Photos by Tom Spencer
Donnie Caison built himself a boat, and by doing so, launched an accidental career in custom boatbuilding.
Donnie Caison never intended to become a custom boatbuilder; he just didn’t want to sink a bunch of money into a project to make an old boat new again. He and a buddy were discussing going in on a classic 31 Bertram and rehabbing it with new motors, paint and interior, giving the boat the full treatment.
“I started crunching the numbers, and I told him we’re going to have $100,000 in a 35-year-old boat that we couldn’t sell for more than $50,000 if it was perfect,” Caison says. “I said ‘I bet I could build a boat for $150,000.’ He didn’t think I could do it, and I said ‘Just watch me.’”
Caison, who never studied naval architecture, decided to do his own design work. “I went to the library and checked out every book I could find on boat construction and design,” he says. It was the late 1990s; there was no Google. “I started going to local yards, measuring boats on the hard that I had rode on or heard about to figure out why they did what they did.”
With his ideas formulating, he got to drawing, putting his thoughts and dreams on paper. “I drew 100 boats before I settled on the one I wanted to build.” He chose to go with a 37-foot express style, twin-diesel sportfish with a curvaceous bow flare and roomy cockpit.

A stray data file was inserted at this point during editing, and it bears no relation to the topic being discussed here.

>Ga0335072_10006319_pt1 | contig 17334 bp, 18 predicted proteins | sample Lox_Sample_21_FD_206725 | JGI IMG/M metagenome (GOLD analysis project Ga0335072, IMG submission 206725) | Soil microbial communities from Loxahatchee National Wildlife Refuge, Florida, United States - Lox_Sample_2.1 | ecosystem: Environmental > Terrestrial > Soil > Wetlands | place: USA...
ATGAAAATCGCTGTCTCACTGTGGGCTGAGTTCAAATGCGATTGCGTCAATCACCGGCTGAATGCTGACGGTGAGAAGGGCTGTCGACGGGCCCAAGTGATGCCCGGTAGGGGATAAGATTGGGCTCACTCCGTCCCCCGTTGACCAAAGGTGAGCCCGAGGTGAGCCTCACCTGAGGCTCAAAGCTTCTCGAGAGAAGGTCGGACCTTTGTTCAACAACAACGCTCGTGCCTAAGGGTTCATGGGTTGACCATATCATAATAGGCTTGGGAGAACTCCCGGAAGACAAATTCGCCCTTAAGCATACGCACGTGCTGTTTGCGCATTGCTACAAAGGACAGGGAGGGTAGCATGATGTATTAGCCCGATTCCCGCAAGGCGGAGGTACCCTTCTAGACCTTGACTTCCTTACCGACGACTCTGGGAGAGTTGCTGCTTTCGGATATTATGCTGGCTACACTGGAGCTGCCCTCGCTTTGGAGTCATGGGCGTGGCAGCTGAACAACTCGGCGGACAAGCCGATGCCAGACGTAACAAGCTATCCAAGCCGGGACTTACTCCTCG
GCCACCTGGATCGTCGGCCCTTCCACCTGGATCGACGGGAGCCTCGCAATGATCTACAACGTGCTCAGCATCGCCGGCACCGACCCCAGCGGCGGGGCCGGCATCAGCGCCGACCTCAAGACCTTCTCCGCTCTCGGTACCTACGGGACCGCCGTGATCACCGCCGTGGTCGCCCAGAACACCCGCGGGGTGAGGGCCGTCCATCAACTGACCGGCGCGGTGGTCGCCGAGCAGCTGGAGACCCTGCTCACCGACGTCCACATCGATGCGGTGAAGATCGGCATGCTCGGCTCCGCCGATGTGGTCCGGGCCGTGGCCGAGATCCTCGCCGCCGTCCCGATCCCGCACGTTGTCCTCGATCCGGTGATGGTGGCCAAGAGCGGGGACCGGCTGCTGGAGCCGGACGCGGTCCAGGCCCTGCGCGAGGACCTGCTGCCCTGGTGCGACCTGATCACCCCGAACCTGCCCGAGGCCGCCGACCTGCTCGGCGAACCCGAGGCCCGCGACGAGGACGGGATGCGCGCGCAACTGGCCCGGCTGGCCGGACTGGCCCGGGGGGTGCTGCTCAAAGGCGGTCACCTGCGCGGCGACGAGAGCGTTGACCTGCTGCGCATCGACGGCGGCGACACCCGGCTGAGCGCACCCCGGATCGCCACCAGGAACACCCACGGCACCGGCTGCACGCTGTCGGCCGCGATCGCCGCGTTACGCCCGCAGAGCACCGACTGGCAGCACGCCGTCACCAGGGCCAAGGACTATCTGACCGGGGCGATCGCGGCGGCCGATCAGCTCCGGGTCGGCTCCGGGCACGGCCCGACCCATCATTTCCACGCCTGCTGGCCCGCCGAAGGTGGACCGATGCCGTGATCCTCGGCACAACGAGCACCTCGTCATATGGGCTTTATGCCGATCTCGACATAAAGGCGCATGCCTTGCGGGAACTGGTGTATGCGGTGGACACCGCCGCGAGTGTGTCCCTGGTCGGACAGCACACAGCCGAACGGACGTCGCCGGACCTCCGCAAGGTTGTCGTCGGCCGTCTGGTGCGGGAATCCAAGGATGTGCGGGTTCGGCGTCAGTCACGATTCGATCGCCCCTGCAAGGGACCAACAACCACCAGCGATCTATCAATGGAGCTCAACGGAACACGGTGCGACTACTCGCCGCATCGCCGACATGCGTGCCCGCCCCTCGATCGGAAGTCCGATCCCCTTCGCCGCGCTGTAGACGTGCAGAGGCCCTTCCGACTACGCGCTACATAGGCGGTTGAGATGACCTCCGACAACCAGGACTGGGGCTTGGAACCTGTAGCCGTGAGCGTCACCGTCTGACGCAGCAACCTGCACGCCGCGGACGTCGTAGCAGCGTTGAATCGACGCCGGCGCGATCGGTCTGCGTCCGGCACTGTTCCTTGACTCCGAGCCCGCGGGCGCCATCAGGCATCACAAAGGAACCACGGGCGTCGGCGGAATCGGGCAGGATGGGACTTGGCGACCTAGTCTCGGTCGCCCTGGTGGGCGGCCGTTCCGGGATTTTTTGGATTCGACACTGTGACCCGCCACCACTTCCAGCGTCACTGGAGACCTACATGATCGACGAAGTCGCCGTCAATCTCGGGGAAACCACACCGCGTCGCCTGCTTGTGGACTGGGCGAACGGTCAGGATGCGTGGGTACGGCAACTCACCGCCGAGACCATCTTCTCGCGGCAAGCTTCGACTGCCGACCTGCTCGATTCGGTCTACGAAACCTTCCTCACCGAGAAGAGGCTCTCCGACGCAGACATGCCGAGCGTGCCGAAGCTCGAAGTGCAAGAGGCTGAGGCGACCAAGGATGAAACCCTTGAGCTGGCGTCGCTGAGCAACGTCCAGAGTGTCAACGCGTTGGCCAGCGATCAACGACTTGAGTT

Caison built a scale model of the hull and wanted to get a second opinion from someone he respected, so he brought his model and line drawings to Randy Ramsey and his team at Jarrett Bay. “They were fascinated with the model and said ‘It looks like a pretty good boat. You better go build it.’ So I did,” Caison says.
The 37 was not Caison’s first building project: “I’ve been building something all of my life,” he says. At the age of 16 he became a licensed plumber in North Carolina. He worked for a large site developer, installing drains and sewer lines. He did that for 15 years, working his way up to general superintendent. The owner of the company was the first person who took him offshore fishing.
“I instantly fell in love with it,” Caison says. “Within two days of that first fishing trip, I bought my first boat.”
It was an older Wellcraft, and he blew a powerhead on the outboard on his first day out as a boat owner. He purchased a new motor, but it had a 25-inch shaft, not a 20-inch shaft like the previous motor. So, he raised the transom on the boat. “That was my first foray into glass work,” he says. His next boat was a 25-foot Hydra-Sport, a fixer-upper that he purchased from an insurance company after the boat was involved in an accident. He definitely had a knack for customization, but building a boat from scratch requires detailed plans, a vast understanding of weight distribution and balance, a shed, tooling … a seemingly endless list of tasks and materials.
He went to work in a shed behind his house. Two years later, working nights and weekends, the boat was ready for sea trials. Caison named the boat Last Request, a name inspired by an ex-spouse who was not so enthralled with the boat project. “She said she hated the boat and ought to kill the guy who got it all started. My friend Bobby sticks his hand up and says, ‘Don’t I get a last request?’ It was a sweet little rig,” he says. “After that I went full-time fishing.” Life as a captain suited him, fishing long days and doing boat work in the cool North Carolina winter months.